The test-rig is being used in the manufacture of ‘next generation’ SMCs for industry leading, deepwater mooring projects: the Jack & St Malo field’s semi-submersible platform and Lucius field’s Spar moorings, both in the Gulf of Mexico.
The SMC test rig is used for proof load and Minimum Breaking Load (MBL) testing up to 2,600mT (25,497 kN).
‘Next Generation’ Mooring Connectors
First Subsea leads the world in research into large scale steel forgings. In collaboration with the University of Sheffield’s Institute for Microstructural and Mechanical Process Engineering (IMMPETUS), the company has systematically improved the performance of its mooring connectors. The metals forging research is now being applied to the manufacture of the company’s latest Ballgrab Series III male connectors – the largest produced so far with an un-corroded 2,599mT (25,491kN) MBL, and compliant with the ABS Mooring Guide 2009.
“This is a significant investment that will ensure our Ballgrab subsea mooring connector continues to set the standard for deepwater moorings,” says John Shaw, managing director, First Subsea Ltd.
This week the SubseaIQ team added 1 new projects and updated 8 projects. You can see all the updates made over any time period via the Project Update History search. The latest offshore field develoment news and activities are listed below for your convenience.
Sep 25, 2012 – The Israeli Foreign Ministry released a report Sunday regarding new developments that concern the future of the Gaza Marine gas field. Gaza Marine is located roughly 18 miles off the coast of the Gaza Strip. BG, with a 90% interest, is the field operator and estimates reserves of around 1 Tcf. Due to Israeli-Palestinian relations, development of the field has been on hold since two appraisal wells were drilled in 2000. The recent report indicates that Israeli and PLA officials have opened a meaningful dialogue in an effort to come to an agreement on a mutually beneficial development plan.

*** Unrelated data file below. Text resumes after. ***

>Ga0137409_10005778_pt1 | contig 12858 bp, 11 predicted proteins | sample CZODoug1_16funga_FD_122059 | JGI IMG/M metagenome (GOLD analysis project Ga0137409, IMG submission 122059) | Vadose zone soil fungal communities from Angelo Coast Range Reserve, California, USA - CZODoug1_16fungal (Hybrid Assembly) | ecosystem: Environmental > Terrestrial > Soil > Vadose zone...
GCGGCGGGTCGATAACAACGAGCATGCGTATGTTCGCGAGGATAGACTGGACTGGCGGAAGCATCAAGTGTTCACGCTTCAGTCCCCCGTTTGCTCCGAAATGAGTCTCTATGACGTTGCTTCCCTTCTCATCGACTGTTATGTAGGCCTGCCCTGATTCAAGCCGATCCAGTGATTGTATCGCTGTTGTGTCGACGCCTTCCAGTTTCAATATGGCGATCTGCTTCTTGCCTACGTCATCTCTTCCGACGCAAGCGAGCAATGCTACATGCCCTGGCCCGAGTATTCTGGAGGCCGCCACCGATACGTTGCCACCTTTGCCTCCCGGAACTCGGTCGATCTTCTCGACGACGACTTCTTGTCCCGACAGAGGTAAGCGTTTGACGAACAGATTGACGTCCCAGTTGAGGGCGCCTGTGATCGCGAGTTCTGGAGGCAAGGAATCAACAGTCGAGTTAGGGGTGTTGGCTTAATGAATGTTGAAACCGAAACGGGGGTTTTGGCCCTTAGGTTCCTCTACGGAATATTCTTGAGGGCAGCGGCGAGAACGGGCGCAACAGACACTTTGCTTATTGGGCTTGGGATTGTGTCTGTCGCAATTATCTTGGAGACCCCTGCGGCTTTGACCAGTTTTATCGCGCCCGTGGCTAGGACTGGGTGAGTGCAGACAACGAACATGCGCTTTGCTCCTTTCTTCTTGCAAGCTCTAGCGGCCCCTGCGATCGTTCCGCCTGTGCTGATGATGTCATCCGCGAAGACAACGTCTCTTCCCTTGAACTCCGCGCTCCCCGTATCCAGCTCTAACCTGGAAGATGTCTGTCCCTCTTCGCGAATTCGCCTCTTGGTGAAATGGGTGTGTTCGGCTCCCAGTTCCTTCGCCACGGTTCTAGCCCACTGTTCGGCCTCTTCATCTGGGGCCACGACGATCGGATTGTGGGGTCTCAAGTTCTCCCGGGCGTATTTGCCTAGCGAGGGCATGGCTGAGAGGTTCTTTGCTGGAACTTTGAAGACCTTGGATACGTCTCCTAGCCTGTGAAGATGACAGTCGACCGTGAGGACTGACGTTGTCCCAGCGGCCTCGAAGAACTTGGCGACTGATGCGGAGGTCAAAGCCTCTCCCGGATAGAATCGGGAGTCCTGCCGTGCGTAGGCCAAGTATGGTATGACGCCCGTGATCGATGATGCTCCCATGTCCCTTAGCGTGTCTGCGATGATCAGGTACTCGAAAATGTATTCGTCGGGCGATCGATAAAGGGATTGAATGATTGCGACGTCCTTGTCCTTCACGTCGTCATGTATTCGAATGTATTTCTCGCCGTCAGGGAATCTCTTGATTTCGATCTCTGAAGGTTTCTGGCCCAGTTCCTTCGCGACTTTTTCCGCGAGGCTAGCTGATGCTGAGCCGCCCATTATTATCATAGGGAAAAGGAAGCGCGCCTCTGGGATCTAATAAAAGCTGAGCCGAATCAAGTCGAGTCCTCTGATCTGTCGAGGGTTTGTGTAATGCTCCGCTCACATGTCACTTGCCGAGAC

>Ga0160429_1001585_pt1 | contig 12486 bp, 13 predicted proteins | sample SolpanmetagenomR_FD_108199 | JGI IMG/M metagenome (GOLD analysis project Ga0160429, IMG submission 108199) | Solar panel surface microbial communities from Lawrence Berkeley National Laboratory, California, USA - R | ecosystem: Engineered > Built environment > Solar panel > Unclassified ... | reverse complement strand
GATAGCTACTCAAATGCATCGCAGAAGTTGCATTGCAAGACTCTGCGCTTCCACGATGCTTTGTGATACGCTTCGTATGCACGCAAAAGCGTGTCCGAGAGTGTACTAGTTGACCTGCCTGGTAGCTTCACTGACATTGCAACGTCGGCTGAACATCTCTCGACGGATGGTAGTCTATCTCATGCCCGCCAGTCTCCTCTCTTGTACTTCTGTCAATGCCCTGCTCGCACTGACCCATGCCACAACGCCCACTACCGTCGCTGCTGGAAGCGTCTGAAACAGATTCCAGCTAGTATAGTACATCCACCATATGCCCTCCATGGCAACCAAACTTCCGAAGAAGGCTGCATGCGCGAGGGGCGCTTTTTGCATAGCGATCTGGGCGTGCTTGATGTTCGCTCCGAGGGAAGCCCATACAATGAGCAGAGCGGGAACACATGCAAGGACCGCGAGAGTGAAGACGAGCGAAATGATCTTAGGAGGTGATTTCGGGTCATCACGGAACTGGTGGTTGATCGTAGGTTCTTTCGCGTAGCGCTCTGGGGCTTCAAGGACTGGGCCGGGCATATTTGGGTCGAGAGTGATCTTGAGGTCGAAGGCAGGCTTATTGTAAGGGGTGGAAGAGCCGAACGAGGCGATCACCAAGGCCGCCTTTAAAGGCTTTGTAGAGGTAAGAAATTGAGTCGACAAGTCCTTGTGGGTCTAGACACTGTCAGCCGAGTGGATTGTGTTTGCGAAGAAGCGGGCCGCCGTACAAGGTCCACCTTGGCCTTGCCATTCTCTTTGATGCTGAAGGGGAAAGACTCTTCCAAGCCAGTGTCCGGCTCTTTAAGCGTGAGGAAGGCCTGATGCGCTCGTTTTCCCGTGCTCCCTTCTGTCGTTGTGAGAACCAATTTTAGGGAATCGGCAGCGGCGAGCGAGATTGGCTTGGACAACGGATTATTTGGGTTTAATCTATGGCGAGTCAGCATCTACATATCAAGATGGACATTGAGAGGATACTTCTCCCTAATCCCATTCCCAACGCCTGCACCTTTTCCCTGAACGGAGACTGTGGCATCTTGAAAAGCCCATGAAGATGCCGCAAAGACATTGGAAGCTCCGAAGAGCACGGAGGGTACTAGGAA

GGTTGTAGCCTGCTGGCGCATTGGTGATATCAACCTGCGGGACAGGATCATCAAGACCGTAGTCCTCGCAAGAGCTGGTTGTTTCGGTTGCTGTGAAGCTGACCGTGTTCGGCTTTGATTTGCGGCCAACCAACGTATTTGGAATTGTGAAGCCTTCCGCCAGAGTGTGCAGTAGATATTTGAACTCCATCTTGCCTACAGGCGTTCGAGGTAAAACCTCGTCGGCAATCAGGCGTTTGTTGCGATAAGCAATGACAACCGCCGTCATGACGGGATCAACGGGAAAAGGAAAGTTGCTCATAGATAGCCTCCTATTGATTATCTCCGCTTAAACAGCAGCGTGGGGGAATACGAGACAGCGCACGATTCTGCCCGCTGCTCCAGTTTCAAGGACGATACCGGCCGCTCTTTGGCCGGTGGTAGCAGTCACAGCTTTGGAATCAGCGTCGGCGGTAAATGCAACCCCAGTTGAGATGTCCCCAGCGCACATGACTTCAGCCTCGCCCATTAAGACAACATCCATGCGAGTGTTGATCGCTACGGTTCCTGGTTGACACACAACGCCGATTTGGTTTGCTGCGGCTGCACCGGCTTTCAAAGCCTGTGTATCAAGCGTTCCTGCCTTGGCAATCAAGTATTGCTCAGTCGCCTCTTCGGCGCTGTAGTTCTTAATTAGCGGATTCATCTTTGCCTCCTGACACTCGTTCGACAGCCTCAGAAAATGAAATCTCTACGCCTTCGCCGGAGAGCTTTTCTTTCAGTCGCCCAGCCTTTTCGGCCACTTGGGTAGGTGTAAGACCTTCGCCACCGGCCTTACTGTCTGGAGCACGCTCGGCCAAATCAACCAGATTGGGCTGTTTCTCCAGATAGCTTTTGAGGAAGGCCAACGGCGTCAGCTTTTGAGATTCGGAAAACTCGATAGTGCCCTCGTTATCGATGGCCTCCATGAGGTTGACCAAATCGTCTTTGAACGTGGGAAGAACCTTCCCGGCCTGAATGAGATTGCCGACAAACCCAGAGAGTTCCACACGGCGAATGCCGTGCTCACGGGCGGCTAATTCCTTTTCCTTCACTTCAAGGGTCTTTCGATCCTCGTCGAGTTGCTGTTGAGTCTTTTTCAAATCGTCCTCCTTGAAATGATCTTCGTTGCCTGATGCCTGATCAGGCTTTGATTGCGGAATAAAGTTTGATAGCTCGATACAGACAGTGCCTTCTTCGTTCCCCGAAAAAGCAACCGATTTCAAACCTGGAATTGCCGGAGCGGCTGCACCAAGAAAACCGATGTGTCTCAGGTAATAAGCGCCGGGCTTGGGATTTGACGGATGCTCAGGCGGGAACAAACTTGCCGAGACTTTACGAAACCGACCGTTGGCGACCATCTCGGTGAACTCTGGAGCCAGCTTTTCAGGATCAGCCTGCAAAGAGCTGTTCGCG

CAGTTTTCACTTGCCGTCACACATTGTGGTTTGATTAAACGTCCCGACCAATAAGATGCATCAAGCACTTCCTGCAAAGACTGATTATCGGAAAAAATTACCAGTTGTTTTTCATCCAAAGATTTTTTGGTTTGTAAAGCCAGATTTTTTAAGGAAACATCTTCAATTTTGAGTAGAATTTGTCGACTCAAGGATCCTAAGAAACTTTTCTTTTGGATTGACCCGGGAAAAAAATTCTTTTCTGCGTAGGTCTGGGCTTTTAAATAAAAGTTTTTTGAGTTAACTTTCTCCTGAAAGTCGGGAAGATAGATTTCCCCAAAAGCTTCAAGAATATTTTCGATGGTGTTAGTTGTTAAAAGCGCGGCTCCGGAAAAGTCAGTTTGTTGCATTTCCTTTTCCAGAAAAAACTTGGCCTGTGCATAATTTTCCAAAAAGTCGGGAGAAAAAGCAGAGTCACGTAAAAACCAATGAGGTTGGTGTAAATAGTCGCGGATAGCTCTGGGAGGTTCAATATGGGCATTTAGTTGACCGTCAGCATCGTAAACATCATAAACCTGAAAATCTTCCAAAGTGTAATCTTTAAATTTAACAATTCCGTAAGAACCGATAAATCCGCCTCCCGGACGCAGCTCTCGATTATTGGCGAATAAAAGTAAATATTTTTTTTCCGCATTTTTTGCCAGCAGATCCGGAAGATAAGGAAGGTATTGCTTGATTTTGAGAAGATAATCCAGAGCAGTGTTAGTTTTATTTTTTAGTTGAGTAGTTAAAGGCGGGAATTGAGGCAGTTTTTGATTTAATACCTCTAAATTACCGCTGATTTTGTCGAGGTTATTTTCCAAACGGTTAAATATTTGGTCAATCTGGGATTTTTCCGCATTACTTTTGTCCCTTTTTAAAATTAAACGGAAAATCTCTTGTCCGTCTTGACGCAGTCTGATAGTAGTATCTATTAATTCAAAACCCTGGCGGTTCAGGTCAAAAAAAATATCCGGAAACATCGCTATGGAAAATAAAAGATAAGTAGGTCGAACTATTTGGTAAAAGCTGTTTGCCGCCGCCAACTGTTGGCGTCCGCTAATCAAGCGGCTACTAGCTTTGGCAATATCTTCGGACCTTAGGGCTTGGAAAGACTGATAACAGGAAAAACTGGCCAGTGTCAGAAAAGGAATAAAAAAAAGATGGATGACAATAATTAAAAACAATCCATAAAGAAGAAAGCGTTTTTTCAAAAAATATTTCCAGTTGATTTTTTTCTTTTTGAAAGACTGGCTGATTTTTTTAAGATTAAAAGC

Project Details: Gaza Marine
S. America – Other & Carib.
Sep 25, 2012 – BPZ Energy’s CX-15 platform has been delivered and anchored on location at the West Corvina field. The buoyant tower and topside arrived in Peru via heavy lift vessel September 5. At this point, the tower has been ballasted down and the topsides mated to the hull. Final weld out and hook up of facilities is being completed, after which the Petrex-28 platform rig will be brought on board and assembled. The first well is expected to spud in late October.
Project Details: Corvina
Africa – West
BW Extends FPSO Contract with CNR
Sep 26, 2012 – BW Offshore announced a contract extension with CNR International (C??te d’Ivoire) SARL for the lease and operation of the FPSO Espoir Ivoirien. The firm period of the 4 year extension will carry the contract to 2Q 2017. In addition, the option period has been adjusted and could allow CNR to lease the vessel through 2Q 2036. The total contract value (including options) is $925 million, which is up from the previous contract of $250 million.